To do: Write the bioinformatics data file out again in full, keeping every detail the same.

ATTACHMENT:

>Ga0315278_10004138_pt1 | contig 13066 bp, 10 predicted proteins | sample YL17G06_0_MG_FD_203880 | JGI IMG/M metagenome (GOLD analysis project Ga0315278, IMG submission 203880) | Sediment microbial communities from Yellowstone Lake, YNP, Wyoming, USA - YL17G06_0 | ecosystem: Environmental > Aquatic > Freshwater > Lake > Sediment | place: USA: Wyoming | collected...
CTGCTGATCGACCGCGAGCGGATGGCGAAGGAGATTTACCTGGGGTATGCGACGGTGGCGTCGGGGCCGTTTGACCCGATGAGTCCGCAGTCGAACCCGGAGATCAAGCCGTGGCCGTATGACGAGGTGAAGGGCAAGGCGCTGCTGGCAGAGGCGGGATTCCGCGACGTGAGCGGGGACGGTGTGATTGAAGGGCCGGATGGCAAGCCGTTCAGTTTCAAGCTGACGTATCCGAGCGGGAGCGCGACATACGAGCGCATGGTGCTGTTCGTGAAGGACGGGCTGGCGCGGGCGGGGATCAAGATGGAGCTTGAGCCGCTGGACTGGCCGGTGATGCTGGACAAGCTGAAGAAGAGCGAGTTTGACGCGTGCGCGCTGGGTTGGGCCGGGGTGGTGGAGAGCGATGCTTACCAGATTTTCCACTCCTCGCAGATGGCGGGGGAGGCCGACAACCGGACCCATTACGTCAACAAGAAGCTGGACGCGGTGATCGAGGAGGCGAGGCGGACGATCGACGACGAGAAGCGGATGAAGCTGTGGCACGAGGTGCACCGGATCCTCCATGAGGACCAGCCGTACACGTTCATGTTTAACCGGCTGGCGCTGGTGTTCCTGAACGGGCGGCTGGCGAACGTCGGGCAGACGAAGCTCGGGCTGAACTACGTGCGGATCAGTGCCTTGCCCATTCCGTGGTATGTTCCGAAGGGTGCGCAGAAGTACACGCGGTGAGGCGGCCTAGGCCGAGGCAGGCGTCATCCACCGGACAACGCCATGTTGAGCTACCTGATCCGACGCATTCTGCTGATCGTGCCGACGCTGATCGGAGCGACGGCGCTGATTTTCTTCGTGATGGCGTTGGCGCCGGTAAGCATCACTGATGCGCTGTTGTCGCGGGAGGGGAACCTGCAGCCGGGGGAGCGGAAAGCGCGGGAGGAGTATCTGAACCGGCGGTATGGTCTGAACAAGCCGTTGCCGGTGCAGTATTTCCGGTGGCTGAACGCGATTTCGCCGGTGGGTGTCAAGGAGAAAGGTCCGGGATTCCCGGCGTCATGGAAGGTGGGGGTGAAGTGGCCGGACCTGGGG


>Ga0315278_10004138_pt1 | contig 13066 bp, 10 predicted proteins | sample YL17G06_0_MG_FD_203880 | JGI IMG/M metagenome (GOLD analysis project Ga0315278, IMG submission 203880) | Sediment microbial communities from Yellowstone Lake, YNP, Wyoming, USA - YL17G06_0 | ecosystem: Environmental > Aquatic > Freshwater > Lake > Sediment | place: USA: Wyoming | collected...
CTGCTGATCGACCGCGAGCGGATGGCGAAGGAGATTTACCTGGGGTATGCGACGGTGGCGTCGGGGCCGTTTGACCCGATGAGTCCGCAGTCGAACCCGGAGATCAAGCCGTGGCCGTATGACGAGGTGAAGGGCAAGGCGCTGCTGGCAGAGGCGGGATTCCGCGACGTGAGCGGGGACGGTGTGATTGAAGGGCCGGATGGCAAGCCGTTCAGTTTCAAGCTGACGTATCCGAGCGGGAGCGCGACATACGAGCGCATGGTGCTGTTCGTGAAGGACGGGCTGGCGCGGGCGGGGATCAAGATGGAGCTTGAGCCGCTGGACTGGCCGGTGATGCTGGACAAGCTGAAGAAGAGCGAGTTTGACGCGTGCGCGCTGGGTTGGGCCGGGGTGGTGGAGAGCGATGCTTACCAGATTTTCCACTCCTCGCAGATGGCGGGGGAGGCCGACAACCGGACCCATTACGTCAACAAGAAGCTGGACGCGGTGATCGAGGAGGCGAGGCGGACGATCGACGACGAGAAGCGGATGAAGCTGTGGCACGAGGTGCACCGGATCCTCCATGAGGACCAGCCGTACACGTTCATGTTTAACCGGCTGGCGCTGGTGTTCCTGAACGGGCGGCTGGCGAACGTCGGGCAGACGAAGCTCGGGCTGAACTACGTGCGGATCAGTGCCTTGCCCATTCCGTGGTATGTTCCGAAGGGTGCGCAGAAGTACACGCGGTGAGGCGGCCTAGGCCGAGGCAGGCGTCATCCACCGGACAACGCCATGTTGAGCTACCTGATCCGACGCATTCTGCTGATCGTGCCGACGCTGATCGGAGCGACGGCGCTGATTTTCTTCGTGATGGCGTTGGCGCCGGTAAGCATCACTGATGCGCTGTTGTCGCGGGAGGGGAACCTGCAGCCGGGGGAGCGGAAAGCGCGGGAGGAGTATCTGAACCGGCGGTATGGTCTGAACAAGCCGTTGCCGGTGCAGTATTTCCGGTGGCTGAACGCGATTTCGCCGGTGGGTGTCAAGGAGAAAGGTCCGGGATTCCCGGCGTCATGGAAGGTGGGGGTGAAGTGGCCGGACCTGGGG